Friday, May 07, 2004

Getting Rawkus
The rise and fall of hiphop record label Rawkus is covered in a fascinating article in the Village Voice (tip of the hat to O-Dub - he's got some extra questions on Rawkus over here).

Rawkus came up in the mid 90s with Talib Kweli, Mos Def, Pharoahe Monch and Company Flow - El P from the latter outfit eventually left Rawkus and started Def Jux, home to RJD2 (new album out May 18), Mr Lif, Aesop Rock, Cannibal Ox, and more.

"... Rawkus Records was founded on 10 g's in savings and a hazily idealistic notion about promoting progressive music. They tried drum'n'bass, electronica, and rock. They were not taken very seriously. But they could write a business plan, and they knew how to pull strings. So they tapped their old friend James Murdoch, Rupert Murdoch's kid. Pops agreed to invest in Rawkus even if it didn't have the gravitas. To get that, Brater and Myer would have to focus their vision a bit. They couldn't be all things to all genres. But they could be the only thing that mattered to you.

They got their first inkling from Company Flow. This was not true love—it was a marriage of convenience and opportunity. Orchestrated by abstract beatmaster-MC El-P, Co-Flo had little respect for Rawkus's business acumen or knowledge of hip-hop. But the Murdoch money was irresistible. Like almost every act that came to Rawkus, Co-Flo brought their own dream and asked the label to sell it: Funcrusher Plus. A few months later hordes of college geeks had an excuse for sitting sullenly in the back of the classroom: "Even when I say nothing it's a beautiful use of negative space."

Just prior to the label folding, after being bought by major label MCA (which was then swallowed by Geffen/Interscope, leading to the demise), they missed out on signing Kanye West. Bummer. If you want a local parallel, perhaps compare it to the shifting fortunes of Flying Nun, or more recently Kog Transmissions. NZ Musician did an excellent backgrounder on the Kog situation recently.

Thursday, May 06, 2004


Legendary reggae producer Coxsone Dodd dies.

"FOUR days after the City of Kingston honoured him by naming a street for his famous Studio One recording label, Jamaican music pioneer Clement "Sir Coxsone" Dodd died suddenly yesterday.
He apparently suffered a heart attack at his offices at 13 Studio One Boulevard, which, until last Friday's big civic ceremony in honour of Dodd, was Brentford Road. Dodd was 72.
In a statement last night, Opposition leader, Edward Seaga, a contemporary of Dodd in the music business in the 1950s and 1960s, described him as "one of the fathers of Jamaican music". He said that Dodd was "an extraordinary talent". Read more here, here and here.

What time is it?
TV2 repeated the insightful documentary Hiphop NZ on Tuesday night after the Comedy Festival Gala (did you see Benjamin Crellin doing Paul Holmes as Gollum? Brilliant). This doco originally screened last year, and with a NZ Music Month logo tacked on the front gave TV2 the appearance of giving a damn about local music, so good on em. Directed by Sima Urale (King Kapisi's sister), the final word in the show went to DJ DLT, talking about what hiphop means to him;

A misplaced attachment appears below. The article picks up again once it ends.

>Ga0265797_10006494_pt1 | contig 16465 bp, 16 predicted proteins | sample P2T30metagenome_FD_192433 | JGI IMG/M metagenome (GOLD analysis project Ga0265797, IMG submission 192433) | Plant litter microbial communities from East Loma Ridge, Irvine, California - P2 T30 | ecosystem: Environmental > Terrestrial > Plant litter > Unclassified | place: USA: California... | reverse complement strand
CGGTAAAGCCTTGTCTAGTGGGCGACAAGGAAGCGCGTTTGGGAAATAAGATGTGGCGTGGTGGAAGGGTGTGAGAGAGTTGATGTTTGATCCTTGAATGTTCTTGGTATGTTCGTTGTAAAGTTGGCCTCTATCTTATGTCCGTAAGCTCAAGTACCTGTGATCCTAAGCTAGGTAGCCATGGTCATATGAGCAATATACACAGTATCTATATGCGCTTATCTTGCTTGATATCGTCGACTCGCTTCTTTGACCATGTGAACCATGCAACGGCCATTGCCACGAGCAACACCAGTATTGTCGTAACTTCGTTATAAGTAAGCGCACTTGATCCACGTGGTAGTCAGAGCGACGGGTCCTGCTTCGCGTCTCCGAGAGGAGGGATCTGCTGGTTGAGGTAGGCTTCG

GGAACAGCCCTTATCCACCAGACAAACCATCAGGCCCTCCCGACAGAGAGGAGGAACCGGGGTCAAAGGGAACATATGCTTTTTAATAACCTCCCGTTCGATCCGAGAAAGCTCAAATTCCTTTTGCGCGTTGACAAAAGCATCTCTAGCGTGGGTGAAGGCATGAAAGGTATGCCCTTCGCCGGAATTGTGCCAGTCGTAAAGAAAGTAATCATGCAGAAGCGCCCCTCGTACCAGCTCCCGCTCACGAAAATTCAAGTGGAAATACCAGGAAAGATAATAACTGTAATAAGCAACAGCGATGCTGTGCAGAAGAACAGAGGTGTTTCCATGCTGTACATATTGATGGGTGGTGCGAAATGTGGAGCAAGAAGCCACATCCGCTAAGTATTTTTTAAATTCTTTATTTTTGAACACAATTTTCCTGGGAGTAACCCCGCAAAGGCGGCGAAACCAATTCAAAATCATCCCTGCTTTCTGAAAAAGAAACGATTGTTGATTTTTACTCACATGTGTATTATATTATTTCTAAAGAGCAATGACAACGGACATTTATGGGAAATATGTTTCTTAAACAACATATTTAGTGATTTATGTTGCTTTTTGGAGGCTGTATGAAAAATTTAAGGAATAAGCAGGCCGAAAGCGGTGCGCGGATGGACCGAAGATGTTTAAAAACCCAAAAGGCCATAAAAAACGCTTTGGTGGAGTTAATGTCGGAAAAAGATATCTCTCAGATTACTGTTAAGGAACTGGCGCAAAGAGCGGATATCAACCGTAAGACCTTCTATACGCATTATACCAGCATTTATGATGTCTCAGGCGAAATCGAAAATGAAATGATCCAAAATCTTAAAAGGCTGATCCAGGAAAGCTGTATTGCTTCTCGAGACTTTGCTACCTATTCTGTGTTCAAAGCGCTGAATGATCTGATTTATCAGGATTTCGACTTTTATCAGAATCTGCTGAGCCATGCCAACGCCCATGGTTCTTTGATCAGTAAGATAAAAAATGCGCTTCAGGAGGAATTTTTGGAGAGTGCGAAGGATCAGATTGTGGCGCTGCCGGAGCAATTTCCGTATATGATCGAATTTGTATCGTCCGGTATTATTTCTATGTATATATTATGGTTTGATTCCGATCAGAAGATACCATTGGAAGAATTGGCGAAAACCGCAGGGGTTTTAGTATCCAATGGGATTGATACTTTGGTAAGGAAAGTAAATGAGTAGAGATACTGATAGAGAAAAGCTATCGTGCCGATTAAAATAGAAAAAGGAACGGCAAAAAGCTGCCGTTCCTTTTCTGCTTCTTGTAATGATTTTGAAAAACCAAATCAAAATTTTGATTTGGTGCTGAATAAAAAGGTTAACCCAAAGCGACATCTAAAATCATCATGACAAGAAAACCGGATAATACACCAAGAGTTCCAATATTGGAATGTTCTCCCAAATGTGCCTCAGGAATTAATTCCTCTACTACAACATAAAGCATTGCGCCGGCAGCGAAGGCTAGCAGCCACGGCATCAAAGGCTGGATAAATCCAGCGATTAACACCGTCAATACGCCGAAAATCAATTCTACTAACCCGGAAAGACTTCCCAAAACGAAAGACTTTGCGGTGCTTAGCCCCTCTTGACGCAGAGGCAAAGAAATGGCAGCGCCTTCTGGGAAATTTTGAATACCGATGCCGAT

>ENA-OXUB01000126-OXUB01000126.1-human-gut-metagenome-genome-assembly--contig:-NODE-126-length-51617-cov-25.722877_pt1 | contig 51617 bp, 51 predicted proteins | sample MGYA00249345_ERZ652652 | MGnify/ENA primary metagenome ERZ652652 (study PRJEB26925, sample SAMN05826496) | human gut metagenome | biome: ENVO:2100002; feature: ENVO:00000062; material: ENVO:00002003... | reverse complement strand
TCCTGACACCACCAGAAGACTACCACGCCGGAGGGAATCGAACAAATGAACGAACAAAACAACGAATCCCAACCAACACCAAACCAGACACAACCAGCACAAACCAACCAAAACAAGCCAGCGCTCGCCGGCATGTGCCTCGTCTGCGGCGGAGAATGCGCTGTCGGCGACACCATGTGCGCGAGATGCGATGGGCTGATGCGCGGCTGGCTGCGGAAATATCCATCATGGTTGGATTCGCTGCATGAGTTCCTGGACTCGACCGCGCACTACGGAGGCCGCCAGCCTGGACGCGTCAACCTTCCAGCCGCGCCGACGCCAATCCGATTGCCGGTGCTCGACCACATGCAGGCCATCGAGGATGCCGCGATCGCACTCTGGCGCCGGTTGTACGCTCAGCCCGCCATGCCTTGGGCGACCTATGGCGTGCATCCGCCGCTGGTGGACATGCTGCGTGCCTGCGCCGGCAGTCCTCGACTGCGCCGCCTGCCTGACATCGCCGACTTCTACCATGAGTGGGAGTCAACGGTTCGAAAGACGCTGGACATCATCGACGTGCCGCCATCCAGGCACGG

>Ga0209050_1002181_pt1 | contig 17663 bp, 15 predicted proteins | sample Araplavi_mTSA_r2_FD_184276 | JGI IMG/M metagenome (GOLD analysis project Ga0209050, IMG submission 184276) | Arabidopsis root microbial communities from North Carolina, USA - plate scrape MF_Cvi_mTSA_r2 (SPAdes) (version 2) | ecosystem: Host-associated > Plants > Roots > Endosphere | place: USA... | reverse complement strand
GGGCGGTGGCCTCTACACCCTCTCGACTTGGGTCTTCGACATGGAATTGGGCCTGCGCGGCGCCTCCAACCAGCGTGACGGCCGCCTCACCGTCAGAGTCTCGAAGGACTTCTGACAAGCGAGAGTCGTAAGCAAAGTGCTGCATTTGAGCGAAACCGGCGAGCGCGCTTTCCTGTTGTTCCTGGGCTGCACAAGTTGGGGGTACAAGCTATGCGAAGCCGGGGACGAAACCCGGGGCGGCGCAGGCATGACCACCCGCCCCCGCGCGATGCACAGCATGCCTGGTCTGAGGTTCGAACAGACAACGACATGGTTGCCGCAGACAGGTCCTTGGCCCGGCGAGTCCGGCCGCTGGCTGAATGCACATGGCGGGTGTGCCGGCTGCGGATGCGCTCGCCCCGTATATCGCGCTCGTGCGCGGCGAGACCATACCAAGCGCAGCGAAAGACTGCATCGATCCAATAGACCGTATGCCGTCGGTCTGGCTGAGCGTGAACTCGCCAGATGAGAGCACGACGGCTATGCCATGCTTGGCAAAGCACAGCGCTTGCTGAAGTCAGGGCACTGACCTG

"Remember, hiphop is the description that a journalist had to sort of encompass a feeling, and put it into a word so that Joe Coffeetable could go there and trip with this journalist. So we gotta be very careful with how we label things.
"Hiphop is about 'what are you thinking now?' - 'Show me!', and let's see if I understand what you're trying to portray - it's life itself".


School Principal suffers loss of irony, humour bypass.
"The headmaster of Nelson College today called for a boycott of Farmers stores over "man-bashing" products advertised in their Mother's Day catalogue.
Salvi Gargiulo said he had received three letters from people disturbed by slogans such as "Boys are stupid: throw rocks at them" and "Stupid factory: where boys are made" printed on slippers and bags in the catalogue. He said it was time for people to stop finding humour by putting people down. "I think a lot of bashing goes on under the heading of humour, but it's not humorous. If you joke like that you condone it."

A consumer writes...
I've long been a fan of Wrigleys Juicyfruit chewing gum. I bought a packet at the weekend, and it now comes in a new funky, hip packaging. Gone is the distinctive logo, replaced with some 'groovy' typeface, and a note saying "now longer lasting", but it felt like the packet has got smaller.
Then yesterday, I bought an old-style packet of Juicyfruit from a gas station that still had some of the old stock, and what do you know - the old packet weighed 17g and the new, longer lasting packet is 14g - for the same price as the old packet. So this new redesigned labelling comes with a catch - you are getting ripped off. How can gum be longer lasting? That's subjective. I'm never buying Juicyfruit ever again. If you happen to know anyone who works for Wrigleys, can you find out why they are screwing their customers like this? Thank you.

Monday, May 03, 2004

Why Aston Kutcher is a moron
From allhiphop.com... "A prank from the MTV show "Punk'd" has reportedly gone wrong when host Ashton Kutcher and crew attempted to trick Black Eyed Peas into a fake arrest. According to published reports, the BEP entourage began fighting with the shows fake cops after the attempted apprehension within a brothel."
They may be making them cheesy crossover hiphop/pop hits, but damn, don't mess with those Black Eyed Peas.